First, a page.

I’m naked now. In a very metaphorical sense, but it’s true. Through the crazy emotional journey of fundraising, I’d slowly started putting on someone else’s clothes. Someone from the establishment, someone with old ideas and blinders, someone who wears parachute shirts and shoes I can quite describe other than uncomfortable.
I was listening to the questions of all those around me and was being consumed by them. I was letting others doubts about my business and my very future wear me. An outfit I’m not used to.
Then I had a call with the usability expert on my team. She’s met face to face with dozens and dozens of our users over the past month and as a result has deep understanding of the business. She had slowly watched me changed my clothes. Looking back, I could feel it too, but it wasn’t as obvious to me.
"That’s the wrong question, McKay." Stacy said. "We’re not selling information. You can get that anywhere." She went on to describe a doctrine that will no doubt guide this business over the next phase of its life. And maybe forever. The Stacy Doctrine.
As I heard it I felt the strange outfit begin to fall off and I began to feel exposed. Naked. I was once again fighting an industry worth billions with a vision I had relayed to Stacy but had somehow forgotten. I am not here to ask other people’s questions. I’m here to build something for my users. I’m here to make something and make it so well that my users will feel compelled to say, “Boy! This makes things so much easier.”
Not 3 hours later I came across this article in Fortune about the chairman of Samsung.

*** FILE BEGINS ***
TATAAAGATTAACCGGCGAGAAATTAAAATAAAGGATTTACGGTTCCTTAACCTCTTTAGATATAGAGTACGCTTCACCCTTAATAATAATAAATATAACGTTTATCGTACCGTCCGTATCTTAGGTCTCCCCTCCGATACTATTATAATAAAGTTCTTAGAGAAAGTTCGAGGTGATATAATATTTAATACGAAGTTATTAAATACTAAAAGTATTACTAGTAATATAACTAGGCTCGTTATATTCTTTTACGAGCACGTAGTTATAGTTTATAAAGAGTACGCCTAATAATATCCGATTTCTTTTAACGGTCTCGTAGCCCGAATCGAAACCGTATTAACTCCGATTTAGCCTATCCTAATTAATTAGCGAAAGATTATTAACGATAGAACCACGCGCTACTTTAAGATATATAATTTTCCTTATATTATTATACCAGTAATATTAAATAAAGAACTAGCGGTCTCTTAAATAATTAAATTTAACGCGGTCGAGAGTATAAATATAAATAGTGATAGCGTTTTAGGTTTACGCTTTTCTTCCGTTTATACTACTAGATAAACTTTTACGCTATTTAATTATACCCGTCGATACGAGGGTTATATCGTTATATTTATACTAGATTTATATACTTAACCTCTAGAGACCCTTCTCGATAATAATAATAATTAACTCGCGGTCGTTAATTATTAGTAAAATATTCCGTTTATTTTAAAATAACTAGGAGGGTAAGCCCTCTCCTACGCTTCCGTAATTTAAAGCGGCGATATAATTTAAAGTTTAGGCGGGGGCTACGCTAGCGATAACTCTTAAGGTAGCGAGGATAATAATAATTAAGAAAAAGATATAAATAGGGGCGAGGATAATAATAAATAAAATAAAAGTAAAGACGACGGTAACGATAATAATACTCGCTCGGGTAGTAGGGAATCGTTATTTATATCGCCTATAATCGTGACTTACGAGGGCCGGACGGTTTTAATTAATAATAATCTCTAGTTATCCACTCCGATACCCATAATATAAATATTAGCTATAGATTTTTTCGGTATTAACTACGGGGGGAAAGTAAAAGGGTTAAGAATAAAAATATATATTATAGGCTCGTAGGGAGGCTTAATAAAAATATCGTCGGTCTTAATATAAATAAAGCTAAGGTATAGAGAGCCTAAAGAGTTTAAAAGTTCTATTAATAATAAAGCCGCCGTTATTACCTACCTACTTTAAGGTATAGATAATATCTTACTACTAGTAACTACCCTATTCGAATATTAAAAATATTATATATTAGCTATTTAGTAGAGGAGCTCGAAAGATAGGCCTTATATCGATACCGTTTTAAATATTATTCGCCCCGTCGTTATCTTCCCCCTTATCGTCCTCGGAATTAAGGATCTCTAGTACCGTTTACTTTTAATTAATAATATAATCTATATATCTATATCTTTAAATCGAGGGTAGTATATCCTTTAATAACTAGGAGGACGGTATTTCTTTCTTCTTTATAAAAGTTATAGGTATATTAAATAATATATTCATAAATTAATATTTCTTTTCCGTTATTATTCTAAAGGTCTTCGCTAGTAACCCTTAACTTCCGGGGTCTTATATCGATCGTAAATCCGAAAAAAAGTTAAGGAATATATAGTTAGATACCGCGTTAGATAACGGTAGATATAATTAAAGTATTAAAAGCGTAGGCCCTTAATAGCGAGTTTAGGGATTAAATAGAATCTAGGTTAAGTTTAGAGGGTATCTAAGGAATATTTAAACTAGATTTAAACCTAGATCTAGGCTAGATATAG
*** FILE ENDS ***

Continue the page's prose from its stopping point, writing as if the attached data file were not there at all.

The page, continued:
"In the late 1960s Samsung officially entered the electronics business. In the early years the company was known for cheap televisions and air conditioners. That all changed in 1995, when its chairman, Kun-Hee Lee, paid a momentous visit to the company’s plant in Gumi, a factory town in south-central Korea. Legend has it that Lee had sent out the company’s newest mobile phones as New Year’s presents and was horrified when word came back that they didn’t work. Later, at Gumi, he made a giant heap of the factory’s entire inventory and had it set on fire."
May we take the precedent of whatever it is our lives have been about until now and make a big heap of it. May we douse it with the fuel of shock and discouragement and pain and skepticism and light it up. Watch it burn. It doesn’t matter what you’ve made up till now if isn’t what you want it to be. If it doesn’t work or doesn’t inspire.
Screw other people’s questions. Go build something. That’s the Stacy Doctrine. And may we ever live by it.